By Sadia Dehlvi
Feb 07, 2016
The Quran says, “We tell you the best of stories so you may reflect.” My favourite story in the Quran is the most detailed one, that of Prophet Joseph. I particularly read it when I feel low. It’s a story about love, wealth, family, betrayal, tribulations, hope, failure, strategy, success and, above all, complete trust in God.
In the chapter titled “Yusuf”, Joseph was revealed in the fifth year of migration to Medina, the most difficult year for the new Muslim community. It came to be called, the year of sadness, for Hazrat Khadijah, Prophet Mohammad’s wife and Hazrat Hamza, his uncle died that year. There were sanctions against the Muslims by the Pagan Arabs, which led to extremely difficult situations.
As a young boy, Prophet Joseph dreamt of 11 stars, the sun and the moon prostrating to him. He narrated this dream to his father, Prophet Jacob, who said that God would grant him a high position and his 11 brothers would one day prostrate to him. His father warned him not to reveal this dream to anyone, particularly his brothers, lest they plot against him.
Jealous of Joseph, his half brothers tricked their father into letting Joseph go with them to tend sheep. They throw Joseph in a well. Then shedding crocodile tears, they return to inform their father that a wolf devoured Joseph.
Meanwhile, a caravan passed by and a man rescued Joseph, selling him as a slave to a rich man of Egypt. Later, Zulekha, the lady of the house fell in love with him. Finding Joseph’s beauty irresistible, she tried to seduce him but he managed to escape. Later, Zulekha falsely accused Jospeh of molesting her. It was proved otherwise, as his shirt was found torn at the back and not from the front.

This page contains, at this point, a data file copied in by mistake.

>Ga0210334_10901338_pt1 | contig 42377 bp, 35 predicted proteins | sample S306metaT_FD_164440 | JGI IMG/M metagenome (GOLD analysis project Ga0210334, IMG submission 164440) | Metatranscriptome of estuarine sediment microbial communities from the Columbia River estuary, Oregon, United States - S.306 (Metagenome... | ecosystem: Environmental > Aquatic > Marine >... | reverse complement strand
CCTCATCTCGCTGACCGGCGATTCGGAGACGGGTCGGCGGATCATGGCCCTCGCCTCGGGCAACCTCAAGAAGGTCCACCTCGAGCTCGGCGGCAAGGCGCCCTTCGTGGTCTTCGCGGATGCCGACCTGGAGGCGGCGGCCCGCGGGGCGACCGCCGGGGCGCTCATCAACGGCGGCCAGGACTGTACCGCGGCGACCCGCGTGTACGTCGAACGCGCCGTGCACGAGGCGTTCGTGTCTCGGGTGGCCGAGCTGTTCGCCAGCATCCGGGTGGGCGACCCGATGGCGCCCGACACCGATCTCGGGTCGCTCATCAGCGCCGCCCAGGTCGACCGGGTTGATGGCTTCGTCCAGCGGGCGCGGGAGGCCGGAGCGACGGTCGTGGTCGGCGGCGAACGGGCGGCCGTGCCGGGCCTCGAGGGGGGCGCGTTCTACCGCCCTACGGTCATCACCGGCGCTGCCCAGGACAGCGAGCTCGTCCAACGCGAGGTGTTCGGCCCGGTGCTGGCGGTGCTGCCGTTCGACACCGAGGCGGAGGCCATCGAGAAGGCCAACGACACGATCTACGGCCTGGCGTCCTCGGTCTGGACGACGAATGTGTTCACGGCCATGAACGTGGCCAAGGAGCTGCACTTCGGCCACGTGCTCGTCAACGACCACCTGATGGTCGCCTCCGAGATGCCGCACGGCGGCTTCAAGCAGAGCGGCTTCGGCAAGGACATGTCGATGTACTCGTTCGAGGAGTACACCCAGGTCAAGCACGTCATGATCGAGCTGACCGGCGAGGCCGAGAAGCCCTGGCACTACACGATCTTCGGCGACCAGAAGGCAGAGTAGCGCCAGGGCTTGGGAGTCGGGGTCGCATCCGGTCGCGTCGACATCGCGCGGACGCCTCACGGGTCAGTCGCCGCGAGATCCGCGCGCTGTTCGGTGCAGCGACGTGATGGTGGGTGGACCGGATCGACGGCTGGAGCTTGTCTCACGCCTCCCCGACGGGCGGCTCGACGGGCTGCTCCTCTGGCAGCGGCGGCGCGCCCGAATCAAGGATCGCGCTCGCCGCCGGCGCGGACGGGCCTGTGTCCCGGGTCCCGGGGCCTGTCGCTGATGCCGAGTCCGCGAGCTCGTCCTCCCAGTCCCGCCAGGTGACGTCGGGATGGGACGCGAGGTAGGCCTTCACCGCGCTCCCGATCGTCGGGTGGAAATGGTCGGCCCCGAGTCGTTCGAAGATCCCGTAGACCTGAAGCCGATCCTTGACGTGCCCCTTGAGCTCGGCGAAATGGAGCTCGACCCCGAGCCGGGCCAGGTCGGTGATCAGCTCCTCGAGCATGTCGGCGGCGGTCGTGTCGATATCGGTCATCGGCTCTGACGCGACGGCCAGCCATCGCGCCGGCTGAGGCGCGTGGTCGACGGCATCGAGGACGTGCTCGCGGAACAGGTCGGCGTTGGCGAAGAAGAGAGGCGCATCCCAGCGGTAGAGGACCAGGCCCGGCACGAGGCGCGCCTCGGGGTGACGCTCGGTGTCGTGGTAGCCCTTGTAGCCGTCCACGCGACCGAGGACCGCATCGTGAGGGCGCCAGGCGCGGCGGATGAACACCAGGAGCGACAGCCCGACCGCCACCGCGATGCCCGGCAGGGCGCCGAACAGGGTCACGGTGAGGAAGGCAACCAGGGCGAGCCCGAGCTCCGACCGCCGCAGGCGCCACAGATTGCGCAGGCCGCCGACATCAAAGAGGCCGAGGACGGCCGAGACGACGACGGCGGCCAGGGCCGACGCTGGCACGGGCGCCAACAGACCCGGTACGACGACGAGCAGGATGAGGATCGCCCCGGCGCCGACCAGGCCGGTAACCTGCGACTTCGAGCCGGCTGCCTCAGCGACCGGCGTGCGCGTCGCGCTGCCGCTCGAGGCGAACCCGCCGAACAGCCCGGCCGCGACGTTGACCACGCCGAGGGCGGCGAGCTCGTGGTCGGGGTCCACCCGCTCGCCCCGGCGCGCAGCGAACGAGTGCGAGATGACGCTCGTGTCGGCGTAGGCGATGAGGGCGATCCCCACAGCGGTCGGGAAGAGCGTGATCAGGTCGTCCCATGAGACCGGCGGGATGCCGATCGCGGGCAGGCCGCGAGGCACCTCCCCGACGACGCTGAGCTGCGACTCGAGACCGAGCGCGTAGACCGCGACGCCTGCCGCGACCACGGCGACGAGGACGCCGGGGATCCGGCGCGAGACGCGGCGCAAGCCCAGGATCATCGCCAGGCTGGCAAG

To stop women from shaming her, Zulekha made a plan to demonstrate the wondrous appearance of Joseph. She arranged a grand banquet and invited many women of the town. She gave a sharp knife to every lady to peel the fruit and asked Joseph to enter the room. Stunned by his good looks, they cut their fingers instead of the fruit. However, to prevent a scandal, Joseph is sent to prison. He spends many years in prison, often interpreting dreams for fellow inmates. The dreams often came true.
Once the king had a troubled dream and someone told him about Joseph. The prophet interpreted the dream and foretold that there would be the seven years of famine after seven years of a good harvest, and the necessity of storing grain for the barren years. Joseph was given charge of the granary and, later, the king abdicated his throne and made Joseph the king of Egypt.
Eventually, during the famine, Joseph’s brothers came to get provisions for him. He recognised them but they didn’t recognise Joseph. He then asked them about their father, and they replied that he pined for Joseph, their dead brother. Finally Joseph is united with his father and his brothers prostrate before him.
Despite all odds, and being tested internally and externally, Joseph remained steadfast in patience, faith and love for the Lord. Almost everyone, including his own brothers, betrayed him, but Joseph approached his success, power and fame with humility. Above all, Joseph invokes God’s mercy and forgives everyone.
Sadia Dehlvi is a Delhi-based writer and author of Sufism: The Heart of Islam.